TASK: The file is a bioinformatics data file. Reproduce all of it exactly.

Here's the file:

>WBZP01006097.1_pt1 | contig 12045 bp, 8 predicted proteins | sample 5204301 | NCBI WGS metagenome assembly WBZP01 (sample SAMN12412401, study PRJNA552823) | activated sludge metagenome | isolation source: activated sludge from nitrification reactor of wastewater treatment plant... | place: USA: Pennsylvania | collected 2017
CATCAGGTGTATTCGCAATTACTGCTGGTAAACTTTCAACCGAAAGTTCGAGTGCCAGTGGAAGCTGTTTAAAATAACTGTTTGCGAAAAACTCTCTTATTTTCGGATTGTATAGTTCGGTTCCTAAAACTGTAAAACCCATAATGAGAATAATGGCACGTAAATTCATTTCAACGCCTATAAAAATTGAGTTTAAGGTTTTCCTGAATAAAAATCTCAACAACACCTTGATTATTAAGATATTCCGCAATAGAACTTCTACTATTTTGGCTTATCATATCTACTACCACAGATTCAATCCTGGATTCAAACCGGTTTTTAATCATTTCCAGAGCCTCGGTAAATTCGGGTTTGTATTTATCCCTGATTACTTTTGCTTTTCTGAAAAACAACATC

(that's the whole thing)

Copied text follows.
>WBZP01006097.1_pt1 | contig 12045 bp, 8 predicted proteins | sample 5204301 | NCBI WGS metagenome assembly WBZP01 (sample SAMN12412401, study PRJNA552823) | activated sludge metagenome | isolation source: activated sludge from nitrification reactor of wastewater treatment plant... | place: USA: Pennsylvania | collected 2017
CATCAGGTGTATTCGCAATTACTGCTGGTAAACTTTCAACCGAAAGTTCGAGTGCCAGTGGAAGCTGTTTAAAATAACTGTTTGCGAAAAACTCTCTTATTTTCGGATTGTATAGTTCGGTTCCTAAAACTGTAAAACCCATAATGAGAATAATGGCACGTAAATTCATTTCAACGCCTATAAAAATTGAGTTTAAGGTTTTCCTGAATAAAAATCTCAACAACACCTTGATTATTAAGATATTCCGCAATAGAACTTCTACTATTTTGGCTTATCATATCTACTACCACAGATTCAATCCTGGATTCAAACCGGTTTTTAATCATTTCCAGAGCCTCGGTAAATTCGGGTTTGTATTTATCCCTGATTACTTTTGCTTTTCTGAAAAACAACATC